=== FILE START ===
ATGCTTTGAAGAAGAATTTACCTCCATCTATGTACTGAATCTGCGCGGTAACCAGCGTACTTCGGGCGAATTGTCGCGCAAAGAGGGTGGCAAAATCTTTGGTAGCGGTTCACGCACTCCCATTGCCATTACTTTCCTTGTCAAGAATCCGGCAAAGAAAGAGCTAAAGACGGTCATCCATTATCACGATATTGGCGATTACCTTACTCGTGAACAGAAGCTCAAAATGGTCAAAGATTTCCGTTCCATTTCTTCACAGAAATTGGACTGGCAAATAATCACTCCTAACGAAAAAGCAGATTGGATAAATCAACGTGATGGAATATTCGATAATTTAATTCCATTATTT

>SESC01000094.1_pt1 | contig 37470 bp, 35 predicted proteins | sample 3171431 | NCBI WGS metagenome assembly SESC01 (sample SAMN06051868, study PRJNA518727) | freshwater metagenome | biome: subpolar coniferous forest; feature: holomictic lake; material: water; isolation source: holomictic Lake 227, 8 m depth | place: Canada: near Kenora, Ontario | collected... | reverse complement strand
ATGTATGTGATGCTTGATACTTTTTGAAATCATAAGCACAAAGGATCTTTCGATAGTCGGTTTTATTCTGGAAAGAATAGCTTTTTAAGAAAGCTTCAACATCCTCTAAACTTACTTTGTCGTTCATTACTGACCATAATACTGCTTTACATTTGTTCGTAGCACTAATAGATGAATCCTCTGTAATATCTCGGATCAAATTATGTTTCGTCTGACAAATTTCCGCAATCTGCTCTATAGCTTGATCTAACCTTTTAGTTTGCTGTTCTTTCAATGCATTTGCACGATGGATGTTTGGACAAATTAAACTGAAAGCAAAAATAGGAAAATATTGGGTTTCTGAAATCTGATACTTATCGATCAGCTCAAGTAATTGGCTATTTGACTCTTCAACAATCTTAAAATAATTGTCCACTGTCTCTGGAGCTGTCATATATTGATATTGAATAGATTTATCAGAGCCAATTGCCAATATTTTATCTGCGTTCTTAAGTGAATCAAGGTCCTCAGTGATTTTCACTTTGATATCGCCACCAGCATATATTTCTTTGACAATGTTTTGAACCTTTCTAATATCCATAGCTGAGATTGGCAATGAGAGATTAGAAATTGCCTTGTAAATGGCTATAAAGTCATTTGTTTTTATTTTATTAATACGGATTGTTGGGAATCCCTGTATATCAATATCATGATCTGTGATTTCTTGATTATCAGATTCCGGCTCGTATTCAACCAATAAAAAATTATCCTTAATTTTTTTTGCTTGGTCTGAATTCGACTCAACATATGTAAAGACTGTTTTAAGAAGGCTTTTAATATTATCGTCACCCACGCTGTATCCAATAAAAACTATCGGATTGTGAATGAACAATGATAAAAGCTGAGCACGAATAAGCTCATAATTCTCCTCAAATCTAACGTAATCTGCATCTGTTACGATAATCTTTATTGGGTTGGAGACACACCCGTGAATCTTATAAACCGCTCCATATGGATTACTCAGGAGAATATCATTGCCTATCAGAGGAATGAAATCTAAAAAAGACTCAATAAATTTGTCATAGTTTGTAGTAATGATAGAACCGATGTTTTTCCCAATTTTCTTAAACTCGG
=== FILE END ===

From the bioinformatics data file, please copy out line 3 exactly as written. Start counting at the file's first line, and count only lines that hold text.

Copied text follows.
ATGTATGTGATGCTTGATACTTTTTGAAATCATAAGCACAAAGGATCTTTCGATAGTCGGTTTTATTCTGGAAAGAATAGCTTTTTAAGAAAGCTTCAACATCCTCTAAACTTACTTTGTCGTTCATTACTGACCATAATACTGCTTTACATTTGTTCGTAGCACTAATAGATGAATCCTCTGTAATATCTCGGATCAAATTATGTTTCGTCTGACAAATTTCCGCAATCTGCTCTATAGCTTGATCTAACCTTTTAGTTTGCTGTTCTTTCAATGCATTTGCACGATGGATGTTTGGACAAATTAAACTGAAAGCAAAAATAGGAAAATATTGGGTTTCTGAAATCTGATACTTATCGATCAGCTCAAGTAATTGGCTATTTGACTCTTCAACAATCTTAAAATAATTGTCCACTGTCTCTGGAGCTGTCATATATTGATATTGAATAGATTTATCAGAGCCAATTGCCAATATTTTATCTGCGTTCTTAAGTGAATCAAGGTCCTCAGTGATTTTCACTTTGATATCGCCACCAGCATATATTTCTTTGACAATGTTTTGAACCTTTCTAATATCCATAGCTGAGATTGGCAATGAGAGATTAGAAATTGCCTTGTAAATGGCTATAAAGTCATTTGTTTTTATTTTATTAATACGGATTGTTGGGAATCCCTGTATATCAATATCATGATCTGTGATTTCTTGATTATCAGATTCCGGCTCGTATTCAACCAATAAAAAATTATCCTTAATTTTTTTTGCTTGGTCTGAATTCGACTCAACATATGTAAAGACTGTTTTAAGAAGGCTTTTAATATTATCGTCACCCACGCTGTATCCAATAAAAACTATCGGATTGTGAATGAACAATGATAAAAGCTGAGCACGAATAAGCTCATAATTCTCCTCAAATCTAACGTAATCTGCATCTGTTACGATAATCTTTATTGGGTTGGAGACACACCCGTGAATCTTATAAACCGCTCCATATGGATTACTCAGGAGAATATCATTGCCTATCAGAGGAATGAAATCTAAAAAAGACTCAATAAATTTGTCATAGTTTGTAGTAATGATAGAACCGATGTTTTTCCCAATTTTCTTAAACTCGG